A few months ago, we decided to redesign the ArtAround logo. We’ve spent a lot of time taking a step back to reimagine who we are and what we could be as an organization and a community. We wanted our visual identity to reflect that.
Shawn, a graphic designer at Adobe, works on a team that handles everything from the recognizable icon of Photoshop to all of those tools and buttons that we take for granted (they create between 5,000 and 30,000 individual items a year). He’s creative and thoughtful, and we were lucky to work with him.
Now that our new logo is out in cyberspace, we thought we’d let you know how we got here.
Laura Kogler: How did you begin the process of designing ArtAround’s new logo?
Shawn: When you’re designing a logo for something functional like an application, you’re always looking for an opportunity to distill the thing down to its core. What does it do? How does it work? If it’s something that other people are doing, what’s unique or interesting about your version of it? From there I can consider less concrete aspects. How should it feel? What is it’s personality? Is it playful? Is it serious? Who is it for? I also develop lists of words and look for opportunities to combine two or more ideas.
ArtAround is about curation, looking, fun, participation, and exploration. It’s about maps, sculpture, murals, architecture, installations, and cityscapes. When you get down to it, though, the most fundamental thing about it is in the name itself: it shows you where the art is. It’s about wayfinding, directions, and discovery. I thought that the language of maps would probably have something to offer and began collecting a lot of imagery for inspiration.
LK: How did the idea change over time? Which ideas carried through the whole process?
Shawn: I had a lot of ideas in the beginning, but the more I looked at maps, the more I felt that the form of a compass should play a role. An uppercase “A” is very directional, like an arrow. With two A’s in the name I felt like I was going to find a good solution in there somewhere.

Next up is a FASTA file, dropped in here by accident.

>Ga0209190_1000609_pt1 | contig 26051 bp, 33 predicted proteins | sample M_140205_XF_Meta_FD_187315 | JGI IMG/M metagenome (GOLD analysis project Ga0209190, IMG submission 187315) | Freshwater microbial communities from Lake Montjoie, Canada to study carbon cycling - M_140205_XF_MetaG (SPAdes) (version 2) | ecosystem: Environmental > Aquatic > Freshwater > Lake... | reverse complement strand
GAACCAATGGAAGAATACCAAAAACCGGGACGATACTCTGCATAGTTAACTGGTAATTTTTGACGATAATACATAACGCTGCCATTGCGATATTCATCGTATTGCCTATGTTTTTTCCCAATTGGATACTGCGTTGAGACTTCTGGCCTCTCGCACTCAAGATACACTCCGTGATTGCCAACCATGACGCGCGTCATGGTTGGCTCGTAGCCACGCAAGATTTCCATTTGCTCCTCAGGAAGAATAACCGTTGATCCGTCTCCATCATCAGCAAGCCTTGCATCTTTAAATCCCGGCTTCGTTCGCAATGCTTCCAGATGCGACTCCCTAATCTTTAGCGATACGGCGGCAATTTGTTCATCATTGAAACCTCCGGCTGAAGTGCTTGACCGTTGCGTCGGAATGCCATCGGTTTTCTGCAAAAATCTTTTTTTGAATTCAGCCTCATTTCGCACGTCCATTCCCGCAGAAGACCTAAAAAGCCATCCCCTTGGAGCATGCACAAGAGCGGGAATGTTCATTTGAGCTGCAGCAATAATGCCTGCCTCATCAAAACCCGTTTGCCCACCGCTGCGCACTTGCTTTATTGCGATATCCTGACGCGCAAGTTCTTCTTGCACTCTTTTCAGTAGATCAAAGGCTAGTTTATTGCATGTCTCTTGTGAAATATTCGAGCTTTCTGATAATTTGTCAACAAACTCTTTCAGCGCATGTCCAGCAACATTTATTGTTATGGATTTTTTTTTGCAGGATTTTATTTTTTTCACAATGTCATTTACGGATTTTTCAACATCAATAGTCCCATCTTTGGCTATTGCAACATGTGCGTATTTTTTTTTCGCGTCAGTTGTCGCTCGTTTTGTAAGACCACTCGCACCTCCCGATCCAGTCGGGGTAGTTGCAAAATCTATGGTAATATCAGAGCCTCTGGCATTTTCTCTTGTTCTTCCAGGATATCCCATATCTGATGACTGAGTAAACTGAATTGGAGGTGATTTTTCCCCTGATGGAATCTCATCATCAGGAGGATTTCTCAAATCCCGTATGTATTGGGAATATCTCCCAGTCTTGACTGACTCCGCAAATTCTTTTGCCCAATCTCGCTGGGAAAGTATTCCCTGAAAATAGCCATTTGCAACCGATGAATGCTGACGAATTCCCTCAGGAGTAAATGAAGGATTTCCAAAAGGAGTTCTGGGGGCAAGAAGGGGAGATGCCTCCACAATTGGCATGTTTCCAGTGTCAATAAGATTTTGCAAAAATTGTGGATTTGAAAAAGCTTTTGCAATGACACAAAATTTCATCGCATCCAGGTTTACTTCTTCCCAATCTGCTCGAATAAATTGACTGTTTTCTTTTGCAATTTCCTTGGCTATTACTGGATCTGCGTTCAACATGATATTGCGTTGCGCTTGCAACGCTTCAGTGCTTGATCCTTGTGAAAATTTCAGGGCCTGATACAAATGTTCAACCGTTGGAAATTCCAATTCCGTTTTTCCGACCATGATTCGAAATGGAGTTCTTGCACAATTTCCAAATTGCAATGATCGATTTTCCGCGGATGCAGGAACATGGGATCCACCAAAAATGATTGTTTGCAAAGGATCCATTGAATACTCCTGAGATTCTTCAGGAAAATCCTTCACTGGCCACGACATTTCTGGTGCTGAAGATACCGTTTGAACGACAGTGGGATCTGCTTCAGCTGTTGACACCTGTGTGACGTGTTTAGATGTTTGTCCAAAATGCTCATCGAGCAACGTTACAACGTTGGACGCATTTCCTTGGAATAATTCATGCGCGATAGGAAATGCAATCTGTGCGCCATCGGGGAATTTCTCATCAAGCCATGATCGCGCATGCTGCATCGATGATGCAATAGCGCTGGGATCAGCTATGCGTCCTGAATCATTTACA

I did some early color studies and thought that the logo and the app itself, specifically the map pins, should have a relationship. I also felt that something to do with art should be more colorful and fun. It should feel inviting. The rest of the process was just trying to figure out how to do all of that in one form.
LK: As you were presenting to us, I was struck by the balance of aesthetic design and corporate utility involved in the thought process. Is that a difficult balance to achieve?
Shawn: There’s a school of thought in traditional design where you basically reason your way to the solution. You do a ton of research, lots of sketches, and you find that magic idea. In this way of thinking, the execution of the thing—the form—is just the logical conclusion of the thinking. It’s the last 5%.
There’s another way of working that’s purely formal, where you just start making things, and if something is compelling, you try to figure out why and make more versions of it. The idea is that your instincts as a designer are actually pretty good and in the end, you’ll find meaning in the form. Or maybe the form is meaning.
Each approach has its merits and applications. In my own process, I tend to use both. Often the two meet in the middle. I’d say ArtAround was more about the visuals being directly influenced by the thinking—wayfinding, the double “A”, color, etc. It was just a matter of finding the right balance.
LK: How do you think the logo turned out?
Shawn: A great logo is not only visually compelling, but operates at a few different levels, has different reads over time, and – most difficult to achieve – has a sense of obviousness about it. It makes you think, “Yes, of course, it had to be that.”
I think we got there with this one. It communicates the function and personality of ArtAround and it looks great. And you guys are happy with it. You can’t ask for more than that.
Thank you, Shawn!